“The crux, of course, was the invention of sound recording and then of film, in the late nineteenth century. These things did not create stagefright, but they fostered it, by enabling performers to do their work without having to appear in front of an audience.”
2. An article about the fractal qualities of timing and dynamic variations in Jeff Porcaro’s drumming in a song by Michael McDonald. A summary of the article is here. (Thanks to Tristan Marzeski for alerting me to the article.) The original scientific study is here.
“Although drummers often ‘wander’ around the click track intentionally, our example does not resemble such behavior. This finding is in line what has been commented by Grammy Award winning musician, producer, and recording engineer Jay Graydon, who has recorded with Porcaro: ‘When playing with Jeff, better not to use a click since he played inside the cracks and his time float is what made him great.'”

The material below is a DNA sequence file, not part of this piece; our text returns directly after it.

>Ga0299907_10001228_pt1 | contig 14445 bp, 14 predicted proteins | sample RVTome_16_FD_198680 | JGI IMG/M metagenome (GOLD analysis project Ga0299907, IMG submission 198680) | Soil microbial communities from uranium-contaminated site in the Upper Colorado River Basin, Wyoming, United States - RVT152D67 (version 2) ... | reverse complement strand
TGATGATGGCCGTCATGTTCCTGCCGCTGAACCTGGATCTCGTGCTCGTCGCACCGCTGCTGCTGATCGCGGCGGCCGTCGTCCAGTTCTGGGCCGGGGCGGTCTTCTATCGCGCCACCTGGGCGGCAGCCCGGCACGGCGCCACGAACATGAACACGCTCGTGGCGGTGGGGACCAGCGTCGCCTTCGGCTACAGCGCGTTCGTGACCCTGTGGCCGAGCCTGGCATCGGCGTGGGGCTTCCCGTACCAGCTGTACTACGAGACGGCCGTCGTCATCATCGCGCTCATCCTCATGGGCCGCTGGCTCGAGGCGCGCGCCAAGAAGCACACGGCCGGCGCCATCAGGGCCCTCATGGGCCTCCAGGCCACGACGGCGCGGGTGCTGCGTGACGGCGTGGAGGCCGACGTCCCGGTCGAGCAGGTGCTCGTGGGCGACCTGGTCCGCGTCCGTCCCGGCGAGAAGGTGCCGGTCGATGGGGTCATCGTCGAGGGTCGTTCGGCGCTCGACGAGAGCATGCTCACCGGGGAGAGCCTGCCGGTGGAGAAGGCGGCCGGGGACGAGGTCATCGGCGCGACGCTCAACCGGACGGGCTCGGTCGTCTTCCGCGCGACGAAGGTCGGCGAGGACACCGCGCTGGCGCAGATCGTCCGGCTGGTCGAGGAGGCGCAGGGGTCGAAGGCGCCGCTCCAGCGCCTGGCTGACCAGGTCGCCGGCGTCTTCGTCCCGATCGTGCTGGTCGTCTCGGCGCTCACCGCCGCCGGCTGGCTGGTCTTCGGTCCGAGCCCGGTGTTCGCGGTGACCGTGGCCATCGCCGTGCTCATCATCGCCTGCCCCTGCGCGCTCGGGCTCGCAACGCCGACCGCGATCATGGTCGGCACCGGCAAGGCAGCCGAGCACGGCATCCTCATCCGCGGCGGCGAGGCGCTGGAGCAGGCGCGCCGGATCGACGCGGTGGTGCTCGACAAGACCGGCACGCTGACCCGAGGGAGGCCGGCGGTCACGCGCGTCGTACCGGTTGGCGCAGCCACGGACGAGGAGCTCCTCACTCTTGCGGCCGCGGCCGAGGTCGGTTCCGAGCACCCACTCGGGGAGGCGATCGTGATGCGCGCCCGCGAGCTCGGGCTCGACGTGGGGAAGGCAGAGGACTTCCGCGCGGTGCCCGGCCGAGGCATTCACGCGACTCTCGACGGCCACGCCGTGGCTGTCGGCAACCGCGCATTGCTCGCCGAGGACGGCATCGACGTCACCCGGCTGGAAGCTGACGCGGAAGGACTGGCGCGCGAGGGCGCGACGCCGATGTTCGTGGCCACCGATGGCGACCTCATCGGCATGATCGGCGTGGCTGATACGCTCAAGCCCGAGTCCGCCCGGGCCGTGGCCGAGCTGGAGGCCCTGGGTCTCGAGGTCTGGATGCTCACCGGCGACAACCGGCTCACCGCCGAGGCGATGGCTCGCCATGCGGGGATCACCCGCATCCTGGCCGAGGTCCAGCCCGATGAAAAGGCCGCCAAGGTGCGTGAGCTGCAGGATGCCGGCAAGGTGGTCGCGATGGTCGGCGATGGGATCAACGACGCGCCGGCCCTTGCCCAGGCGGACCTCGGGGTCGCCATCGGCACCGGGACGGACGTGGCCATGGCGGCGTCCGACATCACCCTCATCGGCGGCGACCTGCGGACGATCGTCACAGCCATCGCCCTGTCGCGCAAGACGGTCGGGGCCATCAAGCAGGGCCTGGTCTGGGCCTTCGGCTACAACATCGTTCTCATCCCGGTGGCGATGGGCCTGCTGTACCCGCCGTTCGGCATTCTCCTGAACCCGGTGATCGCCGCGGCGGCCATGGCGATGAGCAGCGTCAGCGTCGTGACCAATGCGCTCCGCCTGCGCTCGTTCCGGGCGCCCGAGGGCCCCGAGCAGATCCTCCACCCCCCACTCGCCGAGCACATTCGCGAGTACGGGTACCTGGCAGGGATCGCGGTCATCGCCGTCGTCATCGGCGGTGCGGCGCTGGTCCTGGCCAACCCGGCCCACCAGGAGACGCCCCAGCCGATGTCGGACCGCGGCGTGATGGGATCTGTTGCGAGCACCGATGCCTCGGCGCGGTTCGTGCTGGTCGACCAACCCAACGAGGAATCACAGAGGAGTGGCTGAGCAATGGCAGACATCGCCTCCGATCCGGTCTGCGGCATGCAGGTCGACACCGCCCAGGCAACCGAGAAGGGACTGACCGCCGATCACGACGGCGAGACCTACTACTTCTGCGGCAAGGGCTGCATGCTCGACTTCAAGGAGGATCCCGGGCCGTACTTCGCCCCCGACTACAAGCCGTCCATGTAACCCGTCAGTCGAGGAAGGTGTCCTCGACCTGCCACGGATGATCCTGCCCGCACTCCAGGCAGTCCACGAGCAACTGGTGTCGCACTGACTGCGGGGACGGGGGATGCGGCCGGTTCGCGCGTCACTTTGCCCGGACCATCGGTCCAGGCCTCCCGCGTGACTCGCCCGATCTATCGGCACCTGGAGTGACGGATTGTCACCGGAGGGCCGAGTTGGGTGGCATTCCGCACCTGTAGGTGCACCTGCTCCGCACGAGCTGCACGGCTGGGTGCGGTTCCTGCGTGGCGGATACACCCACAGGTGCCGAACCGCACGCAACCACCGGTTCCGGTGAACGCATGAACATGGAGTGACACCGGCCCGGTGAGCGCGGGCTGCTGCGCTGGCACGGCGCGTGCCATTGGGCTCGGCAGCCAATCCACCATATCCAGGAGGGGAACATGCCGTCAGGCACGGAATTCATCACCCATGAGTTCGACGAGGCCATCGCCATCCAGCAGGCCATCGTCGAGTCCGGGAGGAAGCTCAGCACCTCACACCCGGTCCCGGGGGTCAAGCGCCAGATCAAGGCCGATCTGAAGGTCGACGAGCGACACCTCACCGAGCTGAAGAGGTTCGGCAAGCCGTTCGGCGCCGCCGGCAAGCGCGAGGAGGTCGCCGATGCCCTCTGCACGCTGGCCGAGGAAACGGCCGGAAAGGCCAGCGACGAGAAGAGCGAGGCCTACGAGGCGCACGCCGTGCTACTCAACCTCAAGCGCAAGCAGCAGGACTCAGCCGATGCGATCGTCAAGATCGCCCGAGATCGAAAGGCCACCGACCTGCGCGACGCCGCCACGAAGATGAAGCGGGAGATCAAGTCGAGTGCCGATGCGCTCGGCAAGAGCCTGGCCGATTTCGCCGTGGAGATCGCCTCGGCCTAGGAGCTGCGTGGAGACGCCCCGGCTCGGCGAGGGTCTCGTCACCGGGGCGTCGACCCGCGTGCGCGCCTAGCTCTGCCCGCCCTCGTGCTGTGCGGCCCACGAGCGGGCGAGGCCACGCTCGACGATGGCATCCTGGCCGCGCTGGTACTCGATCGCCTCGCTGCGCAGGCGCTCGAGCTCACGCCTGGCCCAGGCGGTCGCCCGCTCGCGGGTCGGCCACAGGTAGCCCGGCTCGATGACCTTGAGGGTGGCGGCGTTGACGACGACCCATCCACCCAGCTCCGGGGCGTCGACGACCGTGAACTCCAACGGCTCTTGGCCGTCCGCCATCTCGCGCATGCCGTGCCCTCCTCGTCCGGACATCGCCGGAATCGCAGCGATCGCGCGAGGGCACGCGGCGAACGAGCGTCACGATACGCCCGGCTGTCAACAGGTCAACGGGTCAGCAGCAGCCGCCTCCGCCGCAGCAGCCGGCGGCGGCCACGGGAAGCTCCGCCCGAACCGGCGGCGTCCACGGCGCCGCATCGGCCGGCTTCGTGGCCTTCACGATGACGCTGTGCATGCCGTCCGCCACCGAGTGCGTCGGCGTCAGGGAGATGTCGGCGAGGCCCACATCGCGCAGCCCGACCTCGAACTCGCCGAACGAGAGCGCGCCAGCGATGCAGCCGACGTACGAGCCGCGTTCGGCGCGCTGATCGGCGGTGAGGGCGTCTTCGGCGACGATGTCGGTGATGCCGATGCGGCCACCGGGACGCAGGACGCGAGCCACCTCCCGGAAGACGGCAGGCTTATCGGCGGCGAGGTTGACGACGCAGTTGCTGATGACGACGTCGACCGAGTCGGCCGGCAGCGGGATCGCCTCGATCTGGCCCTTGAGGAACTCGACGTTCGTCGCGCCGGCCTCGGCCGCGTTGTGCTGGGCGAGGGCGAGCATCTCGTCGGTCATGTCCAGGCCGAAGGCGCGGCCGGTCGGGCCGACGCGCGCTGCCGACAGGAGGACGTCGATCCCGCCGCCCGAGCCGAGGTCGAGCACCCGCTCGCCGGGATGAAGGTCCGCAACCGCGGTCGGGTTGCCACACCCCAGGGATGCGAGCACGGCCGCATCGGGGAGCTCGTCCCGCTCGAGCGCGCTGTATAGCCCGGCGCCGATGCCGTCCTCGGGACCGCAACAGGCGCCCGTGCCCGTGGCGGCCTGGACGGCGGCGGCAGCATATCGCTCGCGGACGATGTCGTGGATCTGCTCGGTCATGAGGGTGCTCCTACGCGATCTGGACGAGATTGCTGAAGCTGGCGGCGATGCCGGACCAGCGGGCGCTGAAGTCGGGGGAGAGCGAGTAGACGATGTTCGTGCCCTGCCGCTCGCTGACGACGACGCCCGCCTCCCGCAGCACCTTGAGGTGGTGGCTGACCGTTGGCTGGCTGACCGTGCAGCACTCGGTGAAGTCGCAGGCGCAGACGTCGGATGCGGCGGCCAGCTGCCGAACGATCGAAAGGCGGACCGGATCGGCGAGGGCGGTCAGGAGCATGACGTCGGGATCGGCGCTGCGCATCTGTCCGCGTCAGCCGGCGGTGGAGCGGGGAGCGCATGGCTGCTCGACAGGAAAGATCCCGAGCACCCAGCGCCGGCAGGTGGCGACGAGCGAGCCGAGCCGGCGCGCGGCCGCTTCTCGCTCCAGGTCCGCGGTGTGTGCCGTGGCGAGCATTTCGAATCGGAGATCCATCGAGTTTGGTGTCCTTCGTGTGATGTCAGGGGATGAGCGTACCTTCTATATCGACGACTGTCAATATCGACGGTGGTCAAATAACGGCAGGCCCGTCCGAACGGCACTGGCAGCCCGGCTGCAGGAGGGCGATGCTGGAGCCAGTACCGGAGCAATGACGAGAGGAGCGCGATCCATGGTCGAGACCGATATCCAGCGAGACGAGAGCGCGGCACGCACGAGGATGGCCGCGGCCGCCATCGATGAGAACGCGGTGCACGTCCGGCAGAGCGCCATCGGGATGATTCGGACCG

“But even when certain elements of the music have clearly traceable lineages, nothing about the final product sounds quite like anything that has come before. With their jagged rhythms, glassy timbres and resolutely digital aspect, these new tracks couldn’t be confused with the music of earlier decades. At their most extreme, they can convey, at least upon initial listens, the same sort of brain-rearranging rush that accompanied a first encounter with jungle or grime (or, indeed, Aphex Twin). As beats come undone from conventional timekeeping and notes twist in the artificial winds, the brain struggles to catch up; you can practically feel new paths being blazed through your cortex, new neural networks congealing around unfamiliar tropes.”